I was not prepared. Mothering really is the hardest job in the world.
Before becoming a mother I heard that having children was like having your heart live outside your body. I didn’t understand. Love had happened to me before and it didn’t feel like that. Then my children were born. I understood, but I felt as if I couldn’t provide for them sufficiently. Every feeling they had was my own, a hundredfold. I desired to anticipate their needs, prepare for those needs, and execute perfect solutions for those needs. I tried my hardest, and failed every single day.
My kids made unfathomable messes, resisted potty training, and watched a troubling amount of television.
I worried that I was the only one on the brink of disaster each day despite the consoling thought I hung onto since the day my children were born: I am one of billions of women who had done this job with varying degrees of success. Despite the evidence that I was in good company, I doubted my skill set. So I connected with other mothers and found myself in the fold of a group of warriors who bravely slogged through the mothering trenches with me. We helped each other develop parenting skills, weed out unproductive endeavors, applauded achievements, and encouraged each other through failure. These mother-warriors became wonderful friends.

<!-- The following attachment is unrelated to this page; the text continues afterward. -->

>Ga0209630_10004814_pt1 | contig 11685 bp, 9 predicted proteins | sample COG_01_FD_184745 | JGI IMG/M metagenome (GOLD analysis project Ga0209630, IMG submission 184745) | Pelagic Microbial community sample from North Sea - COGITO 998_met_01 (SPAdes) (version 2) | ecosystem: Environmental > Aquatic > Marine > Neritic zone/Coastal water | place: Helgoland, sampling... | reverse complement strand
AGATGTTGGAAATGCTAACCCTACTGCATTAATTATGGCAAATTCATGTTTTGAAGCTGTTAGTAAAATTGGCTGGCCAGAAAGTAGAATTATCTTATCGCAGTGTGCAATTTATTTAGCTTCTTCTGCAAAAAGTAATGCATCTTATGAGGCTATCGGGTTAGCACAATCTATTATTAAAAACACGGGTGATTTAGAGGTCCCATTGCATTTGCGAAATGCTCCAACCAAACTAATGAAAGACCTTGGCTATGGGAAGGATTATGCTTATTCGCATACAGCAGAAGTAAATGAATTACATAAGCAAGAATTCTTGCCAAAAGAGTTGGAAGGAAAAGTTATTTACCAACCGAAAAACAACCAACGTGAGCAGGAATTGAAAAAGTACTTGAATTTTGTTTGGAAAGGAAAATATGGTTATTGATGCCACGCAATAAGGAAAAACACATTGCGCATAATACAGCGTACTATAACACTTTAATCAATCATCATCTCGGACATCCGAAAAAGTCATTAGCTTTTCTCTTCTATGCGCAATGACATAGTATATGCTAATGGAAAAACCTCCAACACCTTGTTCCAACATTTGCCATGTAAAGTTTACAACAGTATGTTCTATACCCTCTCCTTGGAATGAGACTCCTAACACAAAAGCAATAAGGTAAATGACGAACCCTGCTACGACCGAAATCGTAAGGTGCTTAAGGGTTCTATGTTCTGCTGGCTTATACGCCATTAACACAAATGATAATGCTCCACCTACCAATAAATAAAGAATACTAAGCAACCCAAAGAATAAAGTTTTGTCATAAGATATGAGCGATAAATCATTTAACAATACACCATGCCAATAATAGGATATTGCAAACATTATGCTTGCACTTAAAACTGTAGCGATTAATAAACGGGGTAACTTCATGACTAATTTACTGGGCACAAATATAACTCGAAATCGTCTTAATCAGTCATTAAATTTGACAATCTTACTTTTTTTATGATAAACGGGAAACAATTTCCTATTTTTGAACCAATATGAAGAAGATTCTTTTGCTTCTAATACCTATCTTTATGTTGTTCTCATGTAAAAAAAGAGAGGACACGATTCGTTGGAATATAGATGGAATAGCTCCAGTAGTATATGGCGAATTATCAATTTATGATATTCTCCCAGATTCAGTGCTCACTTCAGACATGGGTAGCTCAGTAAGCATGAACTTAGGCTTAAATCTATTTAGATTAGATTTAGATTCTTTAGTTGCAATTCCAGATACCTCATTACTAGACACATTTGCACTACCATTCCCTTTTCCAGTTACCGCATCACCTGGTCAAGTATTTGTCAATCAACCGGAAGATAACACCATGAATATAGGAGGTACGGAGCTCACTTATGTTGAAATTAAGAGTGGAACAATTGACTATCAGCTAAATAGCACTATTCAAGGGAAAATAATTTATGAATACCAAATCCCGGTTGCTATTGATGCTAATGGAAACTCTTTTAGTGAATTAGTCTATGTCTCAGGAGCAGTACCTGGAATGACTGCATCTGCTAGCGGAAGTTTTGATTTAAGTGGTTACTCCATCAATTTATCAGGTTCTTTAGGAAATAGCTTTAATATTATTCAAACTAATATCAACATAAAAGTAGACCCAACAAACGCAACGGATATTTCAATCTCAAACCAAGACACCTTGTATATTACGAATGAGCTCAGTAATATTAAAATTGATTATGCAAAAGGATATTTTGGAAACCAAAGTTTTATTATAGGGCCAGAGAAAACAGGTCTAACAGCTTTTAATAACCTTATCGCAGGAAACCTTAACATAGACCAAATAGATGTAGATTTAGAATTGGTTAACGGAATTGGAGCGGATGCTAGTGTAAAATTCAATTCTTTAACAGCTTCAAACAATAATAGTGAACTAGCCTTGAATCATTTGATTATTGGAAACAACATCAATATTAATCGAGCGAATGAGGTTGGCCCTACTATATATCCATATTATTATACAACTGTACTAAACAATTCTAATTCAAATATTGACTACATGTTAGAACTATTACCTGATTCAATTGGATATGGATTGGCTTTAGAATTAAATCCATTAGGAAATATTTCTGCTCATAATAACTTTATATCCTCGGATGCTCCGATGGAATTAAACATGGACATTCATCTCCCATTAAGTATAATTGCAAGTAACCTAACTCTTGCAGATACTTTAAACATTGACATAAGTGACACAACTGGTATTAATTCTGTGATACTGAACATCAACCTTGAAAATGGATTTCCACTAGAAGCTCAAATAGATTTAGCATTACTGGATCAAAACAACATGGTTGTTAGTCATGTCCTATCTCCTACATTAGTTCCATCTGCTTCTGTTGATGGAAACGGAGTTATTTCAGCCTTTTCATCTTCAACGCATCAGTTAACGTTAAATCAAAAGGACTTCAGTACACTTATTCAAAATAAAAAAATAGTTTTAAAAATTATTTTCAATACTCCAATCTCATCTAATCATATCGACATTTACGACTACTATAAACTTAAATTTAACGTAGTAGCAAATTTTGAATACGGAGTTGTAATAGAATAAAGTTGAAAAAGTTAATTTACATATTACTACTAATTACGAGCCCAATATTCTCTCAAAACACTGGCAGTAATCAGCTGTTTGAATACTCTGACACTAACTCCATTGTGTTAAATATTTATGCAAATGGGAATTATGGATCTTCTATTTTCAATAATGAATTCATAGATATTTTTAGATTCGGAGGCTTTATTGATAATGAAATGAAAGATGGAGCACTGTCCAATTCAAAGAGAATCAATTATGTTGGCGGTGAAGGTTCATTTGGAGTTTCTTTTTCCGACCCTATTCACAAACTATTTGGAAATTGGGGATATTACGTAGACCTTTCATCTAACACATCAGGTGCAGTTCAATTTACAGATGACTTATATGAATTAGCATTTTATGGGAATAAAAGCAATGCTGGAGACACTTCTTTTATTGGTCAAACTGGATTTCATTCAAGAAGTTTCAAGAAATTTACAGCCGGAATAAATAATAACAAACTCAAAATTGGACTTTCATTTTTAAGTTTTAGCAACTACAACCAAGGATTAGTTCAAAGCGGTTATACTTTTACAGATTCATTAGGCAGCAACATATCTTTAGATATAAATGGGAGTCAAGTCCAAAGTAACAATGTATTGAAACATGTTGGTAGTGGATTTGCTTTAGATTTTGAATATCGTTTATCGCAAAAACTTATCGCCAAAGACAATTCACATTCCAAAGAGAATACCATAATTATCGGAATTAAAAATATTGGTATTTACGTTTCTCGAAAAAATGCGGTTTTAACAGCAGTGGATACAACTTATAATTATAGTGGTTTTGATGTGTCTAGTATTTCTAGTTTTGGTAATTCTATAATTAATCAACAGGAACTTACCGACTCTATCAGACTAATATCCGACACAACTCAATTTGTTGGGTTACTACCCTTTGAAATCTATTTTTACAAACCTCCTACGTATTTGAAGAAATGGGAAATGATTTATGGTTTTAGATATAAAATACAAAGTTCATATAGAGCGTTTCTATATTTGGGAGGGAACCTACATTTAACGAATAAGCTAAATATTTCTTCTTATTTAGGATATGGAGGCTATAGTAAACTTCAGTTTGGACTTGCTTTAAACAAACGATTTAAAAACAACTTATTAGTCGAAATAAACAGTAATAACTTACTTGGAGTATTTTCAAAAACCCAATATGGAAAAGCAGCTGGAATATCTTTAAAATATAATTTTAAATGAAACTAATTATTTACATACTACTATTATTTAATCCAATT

I continued to educate myself to assuage lingering doubts that I was capable of effective mothering. I read that “Children will thrive despite best efforts or worst mistakes. Don’t strive for perfection, only adequacy.”
This advice suited me; I was never one for herculean efforts. I adopted a strategy for baseline everyday mothering: survival. If the kids were fed, clothed, and reasonably clean at the end of a day, it was a rousing success.
I learned some things: there is no limit to the messes that children create, but mothers must be persistent in teaching them to clean up. In potty training, mothers should train themselves to put potty training first. Children’s television programming is an exasperating blend of soothing repetition for children and insanity-inducing boredom for adults, and mothers should accept it.
My kids thrived.
I’ve been a mother for twelve years now. The job gets harder every day and I threaten to quit often. I am still learning and am thankful for the untold mothers, strangers and friends alike, who have steered me through it. I owe my mothering expertise to them. Happy Mother’s Day, fellow warriors.
|So far, I haven't ruined them.|